Competition, economists say, eventually brings the greatest benefits to consumers. Republican and Democratic functionaries, though, don’t want free-market rivalries extended to politics, even if voters end up with a greater range of choices and representation.
Judging by the battles independent candidate Ralph Nader and the Libertarian and Green parties are fighting to get on the presidential ballot in various states, the major political parties want no more than two competitors on their playing fields — unless an exception improves their chances of victory.
“Both the Democratic and Republican party operatives are playing games with ballot access in Oregon,” political analyst Jim Moore of Pacific University said this week. Groups such as Citizens for a Sound Economy, allied with President Bush’s re-election campaign, worked to get their members out to support getting Nader on the ballot.
Democrats countered by sabotaging Nader backers’ efforts to get him on the ballot via 1,000 people in a convention signing a petition. A Democratic Party official’s e-mail read: “We need as many Oregon Democrats as possible to fill that room and to NOT sign that petition.” State election officials, he argued, would have to close the doors once 1,000 voters were in the room. “If we attend in large numbers and politely refuse to sign, Nader is denied his needed numbers.” The result: only 950 valid signatures, 50 too few.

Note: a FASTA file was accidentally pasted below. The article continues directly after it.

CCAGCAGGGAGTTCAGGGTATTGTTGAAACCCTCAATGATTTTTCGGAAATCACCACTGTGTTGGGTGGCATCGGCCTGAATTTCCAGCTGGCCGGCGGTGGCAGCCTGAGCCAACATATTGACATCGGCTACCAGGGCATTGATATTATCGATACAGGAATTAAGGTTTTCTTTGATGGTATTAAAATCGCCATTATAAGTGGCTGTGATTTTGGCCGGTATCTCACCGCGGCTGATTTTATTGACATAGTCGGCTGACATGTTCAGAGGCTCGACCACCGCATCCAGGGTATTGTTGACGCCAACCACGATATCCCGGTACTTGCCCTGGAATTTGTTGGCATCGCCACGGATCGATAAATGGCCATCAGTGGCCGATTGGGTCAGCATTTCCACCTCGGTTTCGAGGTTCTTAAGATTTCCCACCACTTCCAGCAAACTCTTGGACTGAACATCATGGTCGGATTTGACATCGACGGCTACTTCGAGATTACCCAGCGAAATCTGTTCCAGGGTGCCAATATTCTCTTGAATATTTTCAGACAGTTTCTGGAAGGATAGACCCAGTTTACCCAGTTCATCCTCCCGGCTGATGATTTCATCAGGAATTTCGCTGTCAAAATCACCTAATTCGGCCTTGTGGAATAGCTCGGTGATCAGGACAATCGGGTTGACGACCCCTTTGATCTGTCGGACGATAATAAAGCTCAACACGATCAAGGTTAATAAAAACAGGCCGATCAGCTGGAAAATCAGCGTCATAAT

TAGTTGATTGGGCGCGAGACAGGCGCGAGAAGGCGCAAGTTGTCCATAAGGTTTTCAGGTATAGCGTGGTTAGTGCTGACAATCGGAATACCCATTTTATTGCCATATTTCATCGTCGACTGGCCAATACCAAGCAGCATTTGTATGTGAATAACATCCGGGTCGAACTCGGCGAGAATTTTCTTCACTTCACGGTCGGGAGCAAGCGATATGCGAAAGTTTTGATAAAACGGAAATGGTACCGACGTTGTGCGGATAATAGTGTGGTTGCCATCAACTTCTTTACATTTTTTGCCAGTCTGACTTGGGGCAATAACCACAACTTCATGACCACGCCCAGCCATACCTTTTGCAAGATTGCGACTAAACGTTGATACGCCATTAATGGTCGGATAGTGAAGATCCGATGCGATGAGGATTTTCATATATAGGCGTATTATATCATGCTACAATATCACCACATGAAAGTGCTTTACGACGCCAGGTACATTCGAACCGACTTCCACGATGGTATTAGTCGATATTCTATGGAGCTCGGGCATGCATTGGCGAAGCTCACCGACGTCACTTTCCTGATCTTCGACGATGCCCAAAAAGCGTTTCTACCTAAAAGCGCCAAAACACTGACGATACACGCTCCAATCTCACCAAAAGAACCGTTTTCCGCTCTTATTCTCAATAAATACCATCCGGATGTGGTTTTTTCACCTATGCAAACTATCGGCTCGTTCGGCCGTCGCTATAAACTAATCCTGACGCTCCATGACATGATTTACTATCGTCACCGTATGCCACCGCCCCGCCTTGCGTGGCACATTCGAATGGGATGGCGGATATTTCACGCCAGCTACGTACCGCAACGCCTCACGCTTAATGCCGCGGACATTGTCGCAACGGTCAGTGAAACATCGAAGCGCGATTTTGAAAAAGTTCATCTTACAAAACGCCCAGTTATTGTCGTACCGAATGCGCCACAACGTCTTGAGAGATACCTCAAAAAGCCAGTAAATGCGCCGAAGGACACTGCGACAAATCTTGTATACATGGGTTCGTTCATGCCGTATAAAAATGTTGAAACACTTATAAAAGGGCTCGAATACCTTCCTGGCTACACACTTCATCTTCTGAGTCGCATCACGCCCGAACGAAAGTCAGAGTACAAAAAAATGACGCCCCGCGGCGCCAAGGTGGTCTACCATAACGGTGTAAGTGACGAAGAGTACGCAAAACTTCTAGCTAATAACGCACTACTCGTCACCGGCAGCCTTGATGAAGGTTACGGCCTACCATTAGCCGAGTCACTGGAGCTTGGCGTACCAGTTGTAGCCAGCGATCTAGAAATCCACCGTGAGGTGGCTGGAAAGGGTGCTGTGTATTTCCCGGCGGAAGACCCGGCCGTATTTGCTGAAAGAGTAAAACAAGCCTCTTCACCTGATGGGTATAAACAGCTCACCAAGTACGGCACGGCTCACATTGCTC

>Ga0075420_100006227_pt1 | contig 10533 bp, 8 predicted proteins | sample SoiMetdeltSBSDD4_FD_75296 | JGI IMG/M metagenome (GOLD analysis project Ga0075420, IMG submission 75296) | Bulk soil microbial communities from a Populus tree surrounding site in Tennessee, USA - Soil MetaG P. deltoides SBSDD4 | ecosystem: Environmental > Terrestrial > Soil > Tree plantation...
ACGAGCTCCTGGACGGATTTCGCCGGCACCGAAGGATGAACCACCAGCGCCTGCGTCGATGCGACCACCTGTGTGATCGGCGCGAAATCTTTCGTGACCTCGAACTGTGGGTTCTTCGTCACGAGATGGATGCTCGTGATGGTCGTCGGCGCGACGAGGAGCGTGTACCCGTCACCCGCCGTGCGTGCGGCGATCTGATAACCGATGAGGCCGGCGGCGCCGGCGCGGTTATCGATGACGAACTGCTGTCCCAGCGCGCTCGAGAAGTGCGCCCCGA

Tawdry tactics make it inviting to consider reforms. One would be to lower, greatly, the current number of signatures needed for parties (18,000) and candidates (15,000) to get on the ballot. There is no instance in which a 5,000-signature standard has put more than eight candidates on the ballot, says Richard Winger, editor of Ballot Access News. The U.S. Supreme Court in 1968 said (Williams v. Rhodes) that eight candidates should not be so many as to cause voter confusion.
Another possible reform, instant runoffs, could largely solve the problem of no candidate’s gaining a majority owing to the large number of contenders on the ballot. Instant runoffs come in various flavors, but the basic idea is that voters put a “1” next to their first choice, a “2” next to a second selection and so on until the voter doesn’t want to designate anyone else as a fallback pick.
When no one gets a majority, election officials look again at ballots of the candidate who came in last and reassign those voters’ No. 2 choices to those candidates. This continues until the issue is settled. San Francisco voters will begin using instant runoffs in November for city races.
Other reforms, full representation and cumulative voting, give independent and minority interests a chance to have a voice in bodies that now are dominated by winner-take-all practices.
The Center for Voting and Democracy discusses these and other reforms at its Web site (www.fairvote.org/pr/index.html). As the major parties resort to dirty tricks, the reform ideas make for provocative reading.
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